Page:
Because the area that is called Hong Kong by most travelers--Kowloon, Hong Kong Island and the New Territories--is relatively small, it is not difficult to hit all the basic tourist spots.
The New Territories, mostly countryside, is part of mainland China. At its tip is the busy city of Kowloon, where the airport and many of the major tourist hotels are located. Across the harbor is Hong Kong Island (about 30 square miles) with its principal city of Victoria.
The Star Ferry between Hong Kong and Kowloon is convenient, frequent and very cheap, and several other ferries can get you to other islands in the harbor area. The ferry is one of the best ways to observe the bustling port, which is one of the colony's major attractions. Ocean-going transports and cruise ships vie for room with an incredible variety of small craft.
From land, the best view of the harbor area is from atop Hong Kong Island's Victoria Peak. The Peak Tram is a simple, even exhilarating way to get there; the steep climb is very tricky by foot. The panoramic view from the Mandarin Hotel on Kowloon is available for the price of a drink.
The quality of Hong Kong's Chinese restaurants is well-known, and it is almost pointless to single out one or two. Ask for the kind of food you want--Szechuan, Peking, Cantonese, Mandarin, Fukien, they are all there--and wing it. Near the harbor on Kowloon are a number of dum-sum houses where you can sample every sort of dumpling and hors d'oeuvre.
Aberdeen, another city on the other side of Hong Kong Island, is famous for its floating restaurants. Critics say the food often is not up to the standards of less touristy restaurants, but the vibrant, colorful harbor scene makes it worthwhile. Perhaps the best way to get there is on a water tour, sailing around Hong Kong Island with a stop for lunch or dinner in Aberdeen.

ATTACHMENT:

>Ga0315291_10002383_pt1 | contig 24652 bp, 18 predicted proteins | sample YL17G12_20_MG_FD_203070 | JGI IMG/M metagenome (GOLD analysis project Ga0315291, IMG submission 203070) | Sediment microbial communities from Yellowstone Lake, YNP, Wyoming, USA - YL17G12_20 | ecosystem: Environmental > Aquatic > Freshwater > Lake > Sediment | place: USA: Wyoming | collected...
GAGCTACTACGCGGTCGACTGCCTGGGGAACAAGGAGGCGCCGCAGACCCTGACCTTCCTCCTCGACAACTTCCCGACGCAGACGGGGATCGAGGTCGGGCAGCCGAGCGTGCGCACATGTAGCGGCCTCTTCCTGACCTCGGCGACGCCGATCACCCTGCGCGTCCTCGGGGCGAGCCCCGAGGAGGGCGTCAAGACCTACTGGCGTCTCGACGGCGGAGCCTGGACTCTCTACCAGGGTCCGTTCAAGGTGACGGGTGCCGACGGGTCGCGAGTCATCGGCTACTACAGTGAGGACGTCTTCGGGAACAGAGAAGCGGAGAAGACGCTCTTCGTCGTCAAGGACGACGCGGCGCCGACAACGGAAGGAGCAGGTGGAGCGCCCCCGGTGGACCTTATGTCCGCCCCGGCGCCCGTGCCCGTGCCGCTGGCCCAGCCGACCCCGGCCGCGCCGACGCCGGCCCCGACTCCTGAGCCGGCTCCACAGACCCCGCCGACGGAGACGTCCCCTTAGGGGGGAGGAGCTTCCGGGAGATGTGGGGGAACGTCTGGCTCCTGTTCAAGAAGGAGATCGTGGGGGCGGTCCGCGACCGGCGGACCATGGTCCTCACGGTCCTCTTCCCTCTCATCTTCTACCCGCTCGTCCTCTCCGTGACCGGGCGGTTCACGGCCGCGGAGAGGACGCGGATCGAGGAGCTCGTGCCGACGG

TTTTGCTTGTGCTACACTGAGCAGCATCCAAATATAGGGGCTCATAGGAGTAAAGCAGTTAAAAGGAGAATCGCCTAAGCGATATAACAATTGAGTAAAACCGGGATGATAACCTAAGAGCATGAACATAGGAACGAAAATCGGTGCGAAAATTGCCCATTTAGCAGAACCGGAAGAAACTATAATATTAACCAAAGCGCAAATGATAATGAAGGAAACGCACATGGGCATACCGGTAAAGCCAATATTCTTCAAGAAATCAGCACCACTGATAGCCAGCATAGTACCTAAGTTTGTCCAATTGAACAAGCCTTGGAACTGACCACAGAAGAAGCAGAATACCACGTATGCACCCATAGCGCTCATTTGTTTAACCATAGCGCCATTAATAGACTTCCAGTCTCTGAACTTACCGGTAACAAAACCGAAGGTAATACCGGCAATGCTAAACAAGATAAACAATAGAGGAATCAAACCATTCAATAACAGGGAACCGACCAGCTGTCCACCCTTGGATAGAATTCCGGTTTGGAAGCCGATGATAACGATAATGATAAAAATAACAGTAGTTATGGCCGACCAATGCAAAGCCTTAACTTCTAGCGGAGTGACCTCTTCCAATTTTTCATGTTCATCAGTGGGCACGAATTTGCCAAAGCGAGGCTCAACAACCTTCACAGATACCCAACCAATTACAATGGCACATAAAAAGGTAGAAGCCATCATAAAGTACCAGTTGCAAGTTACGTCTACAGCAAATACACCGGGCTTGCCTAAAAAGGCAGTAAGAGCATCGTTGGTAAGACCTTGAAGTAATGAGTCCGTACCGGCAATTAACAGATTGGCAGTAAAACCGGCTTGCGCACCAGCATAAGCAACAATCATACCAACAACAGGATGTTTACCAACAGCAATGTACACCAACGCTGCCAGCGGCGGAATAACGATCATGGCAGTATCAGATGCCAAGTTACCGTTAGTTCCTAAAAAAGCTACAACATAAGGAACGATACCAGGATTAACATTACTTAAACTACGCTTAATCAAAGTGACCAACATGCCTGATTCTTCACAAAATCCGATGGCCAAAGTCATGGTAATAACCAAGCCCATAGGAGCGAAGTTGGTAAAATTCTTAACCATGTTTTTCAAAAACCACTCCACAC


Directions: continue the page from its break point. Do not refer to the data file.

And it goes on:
Hong Kong, because it caters to everyone from the international business community to the traveler on the cheap, has a choice of hotels ranging from the elegant Mandarin, Peninsula and Hilton to the budget hostel-style accommodations near the Kowloon shopping areas. For a taste of the traditional, the Repulse Bay Hotel, outside Victoria, retains its ceiling fans and cocktails are served on the terrace.
Much of your time in Hong Kong would be well spent on walks along the streets, particularly in Kowloon. Stroll past open food stalls or step into what is an almost unimaginable array of shops selling both handcrafted and manufactured goods from around the world, often of excellent quality and at bargain prices.
But if you want to get away from what is one of the busiest, most populated areas of the world, hotels or local travel agencies can arrange day trips by land or sea to Aberdeen, the verdant New Territories and other Hong Kong islands or to Macao, the Portuguese colony 40 miles away that is famous for its gambling casinos. And one of the quickest ways to obtain a travel visa for a trip to China is in Hong Kong.